Can mentoring help more black Britons get board jobs?
Blacks are under-represented in leadership positions in Britain’s private sector, with none of them occupying the top three ranks of a company listed on the FTSE 100 last year. Can Mentoring and Internship Initiatives Help Close the Gap?
* Black Britons are under-represented in top corporate positions
* Lack of role models, contacts hamper career progression
* Mentoring, internship programs aim to bridge the gap
By Sonia Elks
LONDON, October 11 (Thomson Reuters Foundation) – As a black teenager growing up in south London, Kofi Siaw had a problem – he dreamed of a high-flying career as a city professional, but didn’t no contact and few role models to help him get there.
Frustrated to see young black men portrayed in the media primarily in connection with crime, Siaw wanted to show young people like him that they could aspire to break into white-dominated fields – and reach the top positions as well.
Working with the Urban Synergy Youth Mentorship Program, he helped organize a series of events featuring black professionals. Even for him, the meetings were a revelation. “I remember back then being surprised to see a black pilot. I was like, brah, are there black people who fly planes?” Said Siaw, who is now 29 and works as a senior partner. at the audit firm EY.
“That’s when it got me thinking ‘I have to think beyond Deptford’,” he said, referring to the inner city area where he grew up.
Blacks make up around 3% of the population of England and Wales, but only occupy 1.5% of managerial positions in the private sector, according to an analysis released last year by Business in the Community , a charity.
No black was in a top-three position at a company listed on the FTSE 100 stock index last year, according to a report by recruiting firm Green Park.
“You have a lot of obstacles to overcome,” said Warren Wellington, co-founder and chairman of the Black British City Group for professionals working in the City of London.
Those who manage to break into prestigious white-dominated industries may find their progress hampered by a lack of representation and mentorship, as well as often subtle but persistent negative stereotypes about race, he said.
“If racism robs you of an opportunity or a chance to improve yourself, then that’s really a problem for me,” he added.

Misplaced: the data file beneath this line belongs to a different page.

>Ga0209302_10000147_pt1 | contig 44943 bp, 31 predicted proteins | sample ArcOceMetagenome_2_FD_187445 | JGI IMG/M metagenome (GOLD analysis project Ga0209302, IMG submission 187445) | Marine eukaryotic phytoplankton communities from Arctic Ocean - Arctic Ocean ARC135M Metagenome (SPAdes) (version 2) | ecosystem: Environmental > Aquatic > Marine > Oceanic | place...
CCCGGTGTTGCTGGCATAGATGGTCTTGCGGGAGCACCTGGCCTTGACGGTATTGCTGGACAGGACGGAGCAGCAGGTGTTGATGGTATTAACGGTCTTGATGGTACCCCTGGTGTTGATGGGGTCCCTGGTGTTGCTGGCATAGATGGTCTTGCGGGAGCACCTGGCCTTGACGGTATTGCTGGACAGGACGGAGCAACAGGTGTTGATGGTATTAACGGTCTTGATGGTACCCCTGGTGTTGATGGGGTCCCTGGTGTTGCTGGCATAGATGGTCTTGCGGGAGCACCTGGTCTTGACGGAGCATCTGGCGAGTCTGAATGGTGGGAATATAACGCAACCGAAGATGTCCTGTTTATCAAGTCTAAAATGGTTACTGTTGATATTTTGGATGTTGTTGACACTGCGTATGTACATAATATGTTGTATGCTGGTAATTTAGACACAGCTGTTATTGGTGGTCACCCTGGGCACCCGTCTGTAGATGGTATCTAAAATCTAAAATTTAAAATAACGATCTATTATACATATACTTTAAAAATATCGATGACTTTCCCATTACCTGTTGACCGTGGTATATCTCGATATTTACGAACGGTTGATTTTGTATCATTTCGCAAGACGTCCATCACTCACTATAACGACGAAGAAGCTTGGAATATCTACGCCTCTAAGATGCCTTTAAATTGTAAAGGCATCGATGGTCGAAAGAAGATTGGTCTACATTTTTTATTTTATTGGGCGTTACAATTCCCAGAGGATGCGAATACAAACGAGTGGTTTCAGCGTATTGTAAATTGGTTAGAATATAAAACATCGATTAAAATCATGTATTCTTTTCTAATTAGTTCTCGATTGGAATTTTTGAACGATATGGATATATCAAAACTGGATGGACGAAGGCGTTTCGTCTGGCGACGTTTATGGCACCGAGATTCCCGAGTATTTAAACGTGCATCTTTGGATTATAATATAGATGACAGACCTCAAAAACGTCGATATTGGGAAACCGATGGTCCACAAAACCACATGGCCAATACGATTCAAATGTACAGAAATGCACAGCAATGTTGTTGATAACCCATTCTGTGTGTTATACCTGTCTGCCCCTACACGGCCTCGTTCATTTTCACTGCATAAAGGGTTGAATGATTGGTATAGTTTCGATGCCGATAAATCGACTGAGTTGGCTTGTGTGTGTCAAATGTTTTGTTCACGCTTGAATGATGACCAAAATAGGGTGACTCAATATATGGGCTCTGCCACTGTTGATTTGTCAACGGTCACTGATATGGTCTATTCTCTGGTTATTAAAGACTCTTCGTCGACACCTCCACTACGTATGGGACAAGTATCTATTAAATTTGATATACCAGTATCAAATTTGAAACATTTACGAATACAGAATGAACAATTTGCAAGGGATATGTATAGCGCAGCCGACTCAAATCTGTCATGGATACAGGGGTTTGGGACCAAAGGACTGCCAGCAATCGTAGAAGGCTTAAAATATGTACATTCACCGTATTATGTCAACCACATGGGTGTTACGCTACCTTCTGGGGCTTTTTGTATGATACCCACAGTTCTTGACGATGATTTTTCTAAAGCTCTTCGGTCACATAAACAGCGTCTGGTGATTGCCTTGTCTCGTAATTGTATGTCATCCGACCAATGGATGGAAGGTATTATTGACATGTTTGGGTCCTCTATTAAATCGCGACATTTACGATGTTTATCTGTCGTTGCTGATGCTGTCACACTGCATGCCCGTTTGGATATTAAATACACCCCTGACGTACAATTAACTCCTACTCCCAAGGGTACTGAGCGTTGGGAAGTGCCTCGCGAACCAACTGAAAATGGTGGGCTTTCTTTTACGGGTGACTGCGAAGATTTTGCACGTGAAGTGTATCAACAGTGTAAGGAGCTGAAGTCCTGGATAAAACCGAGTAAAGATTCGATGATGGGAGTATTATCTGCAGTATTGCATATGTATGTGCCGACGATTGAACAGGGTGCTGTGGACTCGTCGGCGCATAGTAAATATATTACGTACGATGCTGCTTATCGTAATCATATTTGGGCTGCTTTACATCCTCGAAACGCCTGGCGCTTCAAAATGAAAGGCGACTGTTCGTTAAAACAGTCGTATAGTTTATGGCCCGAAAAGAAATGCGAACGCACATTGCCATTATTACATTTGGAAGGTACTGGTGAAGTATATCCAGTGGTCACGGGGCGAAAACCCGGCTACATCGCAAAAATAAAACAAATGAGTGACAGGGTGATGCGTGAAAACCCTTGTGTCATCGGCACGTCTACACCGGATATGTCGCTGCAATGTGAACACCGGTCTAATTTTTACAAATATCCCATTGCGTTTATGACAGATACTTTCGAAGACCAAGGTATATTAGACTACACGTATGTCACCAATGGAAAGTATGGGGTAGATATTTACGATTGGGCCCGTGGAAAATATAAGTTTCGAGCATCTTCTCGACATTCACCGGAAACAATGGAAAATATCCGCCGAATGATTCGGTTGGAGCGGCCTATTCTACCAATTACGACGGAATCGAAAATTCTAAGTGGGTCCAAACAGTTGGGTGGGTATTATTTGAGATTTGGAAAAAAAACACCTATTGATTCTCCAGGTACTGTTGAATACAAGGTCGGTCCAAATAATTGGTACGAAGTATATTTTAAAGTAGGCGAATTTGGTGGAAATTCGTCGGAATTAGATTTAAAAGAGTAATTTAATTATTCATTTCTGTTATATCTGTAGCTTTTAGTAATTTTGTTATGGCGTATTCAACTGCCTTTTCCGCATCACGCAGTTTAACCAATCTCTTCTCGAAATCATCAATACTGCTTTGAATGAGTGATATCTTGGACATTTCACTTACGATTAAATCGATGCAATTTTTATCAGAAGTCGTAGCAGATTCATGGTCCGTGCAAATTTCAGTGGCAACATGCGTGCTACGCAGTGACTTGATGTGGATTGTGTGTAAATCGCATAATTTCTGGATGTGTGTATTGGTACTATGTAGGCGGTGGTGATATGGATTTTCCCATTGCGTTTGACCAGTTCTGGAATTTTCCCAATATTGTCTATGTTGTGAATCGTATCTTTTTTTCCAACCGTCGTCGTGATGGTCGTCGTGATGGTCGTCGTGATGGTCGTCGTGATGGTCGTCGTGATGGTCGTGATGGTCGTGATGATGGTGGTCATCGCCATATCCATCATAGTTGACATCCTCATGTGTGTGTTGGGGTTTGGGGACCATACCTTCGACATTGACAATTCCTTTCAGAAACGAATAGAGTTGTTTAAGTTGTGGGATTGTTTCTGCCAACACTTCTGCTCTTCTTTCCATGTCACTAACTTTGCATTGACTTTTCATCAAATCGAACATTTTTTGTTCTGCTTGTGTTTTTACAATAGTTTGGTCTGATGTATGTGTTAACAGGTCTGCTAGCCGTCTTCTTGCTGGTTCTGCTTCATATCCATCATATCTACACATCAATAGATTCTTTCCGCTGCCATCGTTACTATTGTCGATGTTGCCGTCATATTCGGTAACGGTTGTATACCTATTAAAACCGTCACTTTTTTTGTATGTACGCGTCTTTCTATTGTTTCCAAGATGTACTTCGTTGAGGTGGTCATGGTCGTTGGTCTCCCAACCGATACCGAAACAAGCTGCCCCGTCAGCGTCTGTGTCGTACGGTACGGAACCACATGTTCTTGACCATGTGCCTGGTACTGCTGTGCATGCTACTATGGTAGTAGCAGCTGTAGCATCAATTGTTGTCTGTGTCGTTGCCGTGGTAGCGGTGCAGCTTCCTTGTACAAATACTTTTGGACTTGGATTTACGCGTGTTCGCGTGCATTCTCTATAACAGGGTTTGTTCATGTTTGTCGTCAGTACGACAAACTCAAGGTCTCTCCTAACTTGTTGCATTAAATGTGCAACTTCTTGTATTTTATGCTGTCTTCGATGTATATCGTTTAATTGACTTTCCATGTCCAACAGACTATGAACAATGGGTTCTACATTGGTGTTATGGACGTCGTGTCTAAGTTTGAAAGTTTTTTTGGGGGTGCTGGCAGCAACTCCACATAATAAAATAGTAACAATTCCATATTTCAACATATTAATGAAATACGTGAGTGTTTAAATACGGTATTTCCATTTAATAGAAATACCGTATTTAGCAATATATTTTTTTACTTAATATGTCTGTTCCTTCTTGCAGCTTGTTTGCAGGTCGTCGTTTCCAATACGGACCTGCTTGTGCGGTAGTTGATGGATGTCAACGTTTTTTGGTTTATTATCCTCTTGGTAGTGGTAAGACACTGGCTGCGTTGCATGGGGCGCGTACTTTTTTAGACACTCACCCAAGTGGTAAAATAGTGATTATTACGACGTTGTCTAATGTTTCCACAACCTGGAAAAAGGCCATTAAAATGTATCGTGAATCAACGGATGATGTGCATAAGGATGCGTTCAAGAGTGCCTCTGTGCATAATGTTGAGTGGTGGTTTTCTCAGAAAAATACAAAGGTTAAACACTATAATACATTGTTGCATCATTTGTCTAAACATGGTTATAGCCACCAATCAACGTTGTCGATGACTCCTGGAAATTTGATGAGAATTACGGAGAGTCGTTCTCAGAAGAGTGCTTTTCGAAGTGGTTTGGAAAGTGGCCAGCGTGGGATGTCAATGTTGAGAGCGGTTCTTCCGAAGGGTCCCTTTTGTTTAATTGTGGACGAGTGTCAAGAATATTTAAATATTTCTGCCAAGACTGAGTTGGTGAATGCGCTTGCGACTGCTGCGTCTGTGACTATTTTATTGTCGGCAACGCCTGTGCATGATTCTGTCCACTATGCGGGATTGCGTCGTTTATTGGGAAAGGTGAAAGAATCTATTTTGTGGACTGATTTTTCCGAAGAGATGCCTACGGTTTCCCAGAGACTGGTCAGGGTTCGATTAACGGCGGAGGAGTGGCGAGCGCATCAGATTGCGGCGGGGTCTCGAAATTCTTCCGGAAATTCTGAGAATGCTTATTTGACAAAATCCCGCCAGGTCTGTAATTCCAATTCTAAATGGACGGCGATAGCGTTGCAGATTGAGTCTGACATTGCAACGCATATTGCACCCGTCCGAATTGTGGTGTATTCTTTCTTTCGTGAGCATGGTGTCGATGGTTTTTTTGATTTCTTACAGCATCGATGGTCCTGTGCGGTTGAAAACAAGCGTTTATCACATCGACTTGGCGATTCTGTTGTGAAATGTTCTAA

With little sign of increasing black representation on UK boards, the mentoring and internship programs offer practical steps to help black youth and entrepreneurs develop their skills and find opportunities.
Among the most ambitious are the 10,000 Black Interns, which were launched last year with an initial commitment to place 100 young people and which has rapidly grown to encompass more than 700 companies in 24 industries.
Of the more than 500 interns placed so far, around 30% have been offered a job or extended internship, said co-founder Dawid Konotey-Ahulu.
“All of the founders found that our WhatsApp or LinkedIn is literally exploding every day with people just saying ‘this is amazing and it was a game changer for me’,” he added.
Many of those who have launched such initiatives have said that they have been driven to act by their own struggles to build a career path.
“As a young black person myself, I remember when I was their age and didn’t have a mentor,” said David Wurie of Bright Exchange, a working nonprofit mentorship and internship program. with 15 to 19 year olds. years.
“I wanted to give back based on what I missed.”
The lack of black senior executives in many large companies means that they are often seen as “inaccessible” and not to them by young black people, he said, while companies themselves are generally unaware that they are have this picture.
Mentoring organizations said that despite companies’ commitment to improving diversity, they should do more to actively reach out to minority and underrepresented groups.
However, the growing investor interest in environmental, social and corporate governance (ESG) programs helps provide essential funding, said Akil Benjamin, who leads the Mentor Black Business program for entrepreneurs of all ages.
“I know that I am fulfilling and fulfilling a large part of the ESG commitments of multinational organizations,” he said.
“There is a market need for me now… Without this market imperative, I don’t think that many of these programs would be funded or executed.”
While mentoring initiatives aim to help individuals gain a foot in the door, some activists are calling for more transparency on salaries and progression.
“If there were a level playing field there would be a lot more black, Asian and ethnic minorities at the top because we are as smart as whites,” said Dianne Greyson, founder of the Ethnicity Pay Gap Campaign .
“You are structurally putting challenges in the way of people so that they are not promoted.”
The campaign follows companies that voluntarily share their ethnic pay gap and also calls on the government to force companies to share the data.
“It’s more than a financial issue, it’s a human rights issue. Everyone should be treated fairly,” said Greyson.
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(Reporting by Sonia Elks @soniaelks; Editing by Helen Popper. Please credit the Thomson Reuters Foundation, the charitable arm of Thomson Reuters, which covers the lives of people around the world who struggle to live freely or fairly. Visit http: // news .trust.org)
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